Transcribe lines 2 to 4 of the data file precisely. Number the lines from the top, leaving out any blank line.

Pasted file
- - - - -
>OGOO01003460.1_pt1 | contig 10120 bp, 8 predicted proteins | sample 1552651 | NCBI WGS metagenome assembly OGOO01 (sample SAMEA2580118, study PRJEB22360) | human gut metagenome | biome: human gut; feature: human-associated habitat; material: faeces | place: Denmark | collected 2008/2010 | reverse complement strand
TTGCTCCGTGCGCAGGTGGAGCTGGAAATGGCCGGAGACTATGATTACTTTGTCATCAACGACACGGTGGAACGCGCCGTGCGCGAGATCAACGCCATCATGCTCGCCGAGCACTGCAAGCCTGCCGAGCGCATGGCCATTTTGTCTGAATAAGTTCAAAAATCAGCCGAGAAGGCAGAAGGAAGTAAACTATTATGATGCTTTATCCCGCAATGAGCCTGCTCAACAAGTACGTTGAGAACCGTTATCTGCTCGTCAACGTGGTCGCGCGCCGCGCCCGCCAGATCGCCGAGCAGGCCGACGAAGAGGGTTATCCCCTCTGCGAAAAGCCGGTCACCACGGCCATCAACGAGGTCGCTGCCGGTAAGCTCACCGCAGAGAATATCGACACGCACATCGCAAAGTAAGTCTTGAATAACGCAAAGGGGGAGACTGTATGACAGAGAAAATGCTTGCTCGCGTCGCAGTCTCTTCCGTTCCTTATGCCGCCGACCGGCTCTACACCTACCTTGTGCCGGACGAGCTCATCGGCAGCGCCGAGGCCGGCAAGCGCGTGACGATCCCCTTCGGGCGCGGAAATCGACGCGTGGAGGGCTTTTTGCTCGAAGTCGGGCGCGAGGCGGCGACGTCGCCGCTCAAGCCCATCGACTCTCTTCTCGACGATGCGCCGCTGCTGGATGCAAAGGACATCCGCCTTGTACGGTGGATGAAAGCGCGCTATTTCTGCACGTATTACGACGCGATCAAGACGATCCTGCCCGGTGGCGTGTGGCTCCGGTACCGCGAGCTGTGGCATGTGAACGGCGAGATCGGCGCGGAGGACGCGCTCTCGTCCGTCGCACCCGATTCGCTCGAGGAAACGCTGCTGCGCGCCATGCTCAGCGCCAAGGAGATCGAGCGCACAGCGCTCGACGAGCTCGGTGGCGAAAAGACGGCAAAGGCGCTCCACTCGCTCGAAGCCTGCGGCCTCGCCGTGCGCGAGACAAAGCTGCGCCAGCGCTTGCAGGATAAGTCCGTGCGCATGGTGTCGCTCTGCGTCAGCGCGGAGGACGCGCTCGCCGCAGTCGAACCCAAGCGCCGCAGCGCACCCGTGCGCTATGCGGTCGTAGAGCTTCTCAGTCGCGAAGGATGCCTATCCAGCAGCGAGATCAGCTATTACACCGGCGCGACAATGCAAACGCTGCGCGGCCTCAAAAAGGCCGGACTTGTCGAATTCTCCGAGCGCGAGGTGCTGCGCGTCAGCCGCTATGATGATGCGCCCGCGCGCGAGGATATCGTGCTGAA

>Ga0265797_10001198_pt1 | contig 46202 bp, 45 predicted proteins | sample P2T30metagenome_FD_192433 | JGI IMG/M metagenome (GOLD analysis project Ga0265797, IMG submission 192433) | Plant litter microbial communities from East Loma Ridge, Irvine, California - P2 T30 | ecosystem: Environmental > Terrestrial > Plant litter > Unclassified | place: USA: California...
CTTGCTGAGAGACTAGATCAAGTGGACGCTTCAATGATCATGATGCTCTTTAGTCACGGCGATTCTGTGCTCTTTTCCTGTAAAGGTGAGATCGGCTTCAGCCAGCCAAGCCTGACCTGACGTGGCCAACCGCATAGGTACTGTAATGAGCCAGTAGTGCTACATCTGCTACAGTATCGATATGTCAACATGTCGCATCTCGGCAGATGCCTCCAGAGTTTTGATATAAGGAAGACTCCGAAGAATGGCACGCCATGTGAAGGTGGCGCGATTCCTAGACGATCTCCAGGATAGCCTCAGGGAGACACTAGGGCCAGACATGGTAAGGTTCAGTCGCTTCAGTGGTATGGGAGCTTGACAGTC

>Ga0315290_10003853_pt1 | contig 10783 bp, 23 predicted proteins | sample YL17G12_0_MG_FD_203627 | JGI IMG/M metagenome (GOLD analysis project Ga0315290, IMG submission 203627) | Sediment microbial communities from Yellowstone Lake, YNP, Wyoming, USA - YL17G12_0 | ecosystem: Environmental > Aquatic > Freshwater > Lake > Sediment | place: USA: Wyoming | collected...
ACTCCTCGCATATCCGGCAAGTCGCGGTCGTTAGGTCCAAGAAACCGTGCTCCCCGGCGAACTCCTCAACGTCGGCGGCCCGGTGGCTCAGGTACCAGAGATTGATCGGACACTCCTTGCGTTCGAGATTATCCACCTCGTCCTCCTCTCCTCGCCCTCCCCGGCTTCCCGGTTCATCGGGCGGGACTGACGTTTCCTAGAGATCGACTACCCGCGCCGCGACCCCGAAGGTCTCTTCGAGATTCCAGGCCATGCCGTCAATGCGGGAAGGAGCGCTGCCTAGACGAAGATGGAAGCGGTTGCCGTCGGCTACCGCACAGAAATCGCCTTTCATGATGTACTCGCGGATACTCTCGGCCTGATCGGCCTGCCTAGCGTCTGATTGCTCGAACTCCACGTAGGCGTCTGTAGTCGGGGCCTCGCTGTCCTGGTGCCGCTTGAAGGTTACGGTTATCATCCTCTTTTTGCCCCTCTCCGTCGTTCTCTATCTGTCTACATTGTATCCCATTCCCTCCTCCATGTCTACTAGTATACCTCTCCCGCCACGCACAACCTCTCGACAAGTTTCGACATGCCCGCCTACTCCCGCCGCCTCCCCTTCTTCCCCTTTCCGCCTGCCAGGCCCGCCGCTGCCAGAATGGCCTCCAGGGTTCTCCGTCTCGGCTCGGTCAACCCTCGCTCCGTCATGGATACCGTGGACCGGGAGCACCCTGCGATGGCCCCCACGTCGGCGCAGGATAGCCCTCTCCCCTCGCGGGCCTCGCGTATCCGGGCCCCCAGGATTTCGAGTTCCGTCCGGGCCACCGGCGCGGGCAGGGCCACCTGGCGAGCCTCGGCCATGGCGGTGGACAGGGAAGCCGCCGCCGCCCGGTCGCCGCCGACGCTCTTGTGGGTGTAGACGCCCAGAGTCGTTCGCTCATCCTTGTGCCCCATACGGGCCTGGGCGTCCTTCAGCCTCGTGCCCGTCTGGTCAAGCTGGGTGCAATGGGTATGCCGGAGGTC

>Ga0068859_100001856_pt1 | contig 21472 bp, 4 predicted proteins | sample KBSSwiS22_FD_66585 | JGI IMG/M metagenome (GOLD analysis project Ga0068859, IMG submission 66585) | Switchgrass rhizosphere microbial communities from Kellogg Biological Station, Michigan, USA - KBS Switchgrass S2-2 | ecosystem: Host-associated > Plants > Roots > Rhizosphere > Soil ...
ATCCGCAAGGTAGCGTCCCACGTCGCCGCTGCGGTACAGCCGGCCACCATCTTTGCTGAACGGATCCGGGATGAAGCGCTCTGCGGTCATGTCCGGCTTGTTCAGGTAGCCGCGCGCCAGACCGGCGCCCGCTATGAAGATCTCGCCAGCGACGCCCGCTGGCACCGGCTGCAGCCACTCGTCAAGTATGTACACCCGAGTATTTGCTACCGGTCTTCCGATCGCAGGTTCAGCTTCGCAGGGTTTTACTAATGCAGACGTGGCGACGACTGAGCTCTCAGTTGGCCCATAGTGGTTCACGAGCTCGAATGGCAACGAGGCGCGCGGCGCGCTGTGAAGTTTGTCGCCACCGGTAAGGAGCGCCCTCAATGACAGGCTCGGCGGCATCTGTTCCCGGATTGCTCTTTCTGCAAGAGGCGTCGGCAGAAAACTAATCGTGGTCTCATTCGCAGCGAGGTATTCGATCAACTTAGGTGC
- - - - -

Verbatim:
TTGCTCCGTGCGCAGGTGGAGCTGGAAATGGCCGGAGACTATGATTACTTTGTCATCAACGACACGGTGGAACGCGCCGTGCGCGAGATCAACGCCATCATGCTCGCCGAGCACTGCAAGCCTGCCGAGCGCATGGCCATTTTGTCTGAATAAGTTCAAAAATCAGCCGAGAAGGCAGAAGGAAGTAAACTATTATGATGCTTTATCCCGCAATGAGCCTGCTCAACAAGTACGTTGAGAACCGTTATCTGCTCGTCAACGTGGTCGCGCGCCGCGCCCGCCAGATCGCCGAGCAGGCCGACGAAGAGGGTTATCCCCTCTGCGAAAAGCCGGTCACCACGGCCATCAACGAGGTCGCTGCCGGTAAGCTCACCGCAGAGAATATCGACACGCACATCGCAAAGTAAGTCTTGAATAACGCAAAGGGGGAGACTGTATGACAGAGAAAATGCTTGCTCGCGTCGCAGTCTCTTCCGTTCCTTATGCCGCCGACCGGCTCTACACCTACCTTGTGCCGGACGAGCTCATCGGCAGCGCCGAGGCCGGCAAGCGCGTGACGATCCCCTTCGGGCGCGGAAATCGACGCGTGGAGGGCTTTTTGCTCGAAGTCGGGCGCGAGGCGGCGACGTCGCCGCTCAAGCCCATCGACTCTCTTCTCGACGATGCGCCGCTGCTGGATGCAAAGGACATCCGCCTTGTACGGTGGATGAAAGCGCGCTATTTCTGCACGTATTACGACGCGATCAAGACGATCCTGCCCGGTGGCGTGTGGCTCCGGTACCGCGAGCTGTGGCATGTGAACGGCGAGATCGGCGCGGAGGACGCGCTCTCGTCCGTCGCACCCGATTCGCTCGAGGAAACGCTGCTGCGCGCCATGCTCAGCGCCAAGGAGATCGAGCGCACAGCGCTCGACGAGCTCGGTGGCGAAAAGACGGCAAAGGCGCTCCACTCGCTCGAAGCCTGCGGCCTCGCCGTGCGCGAGACAAAGCTGCGCCAGCGCTTGCAGGATAAGTCCGTGCGCATGGTGTCGCTCTGCGTCAGCGCGGAGGACGCGCTCGCCGCAGTCGAACCCAAGCGCCGCAGCGCACCCGTGCGCTATGCGGTCGTAGAGCTTCTCAGTCGCGAAGGATGCCTATCCAGCAGCGAGATCAGCTATTACACCGGCGCGACAATGCAAACGCTGCGCGGCCTCAAAAAGGCCGGACTTGTCGAATTCTCCGAGCGCGAGGTGCTGCGCGTCAGCCGCTATGATGATGCGCCCGCGCGCGAGGATATCGTGCTGAA

>Ga0265797_10001198_pt1 | contig 46202 bp, 45 predicted proteins | sample P2T30metagenome_FD_192433 | JGI IMG/M metagenome (GOLD analysis project Ga0265797, IMG submission 192433) | Plant litter microbial communities from East Loma Ridge, Irvine, California - P2 T30 | ecosystem: Environmental > Terrestrial > Plant litter > Unclassified | place: USA: California...
CTTGCTGAGAGACTAGATCAAGTGGACGCTTCAATGATCATGATGCTCTTTAGTCACGGCGATTCTGTGCTCTTTTCCTGTAAAGGTGAGATCGGCTTCAGCCAGCCAAGCCTGACCTGACGTGGCCAACCGCATAGGTACTGTAATGAGCCAGTAGTGCTACATCTGCTACAGTATCGATATGTCAACATGTCGCATCTCGGCAGATGCCTCCAGAGTTTTGATATAAGGAAGACTCCGAAGAATGGCACGCCATGTGAAGGTGGCGCGATTCCTAGACGATCTCCAGGATAGCCTCAGGGAGACACTAGGGCCAGACATGGTAAGGTTCAGTCGCTTCAGTGGTATGGGAGCTTGACAGTC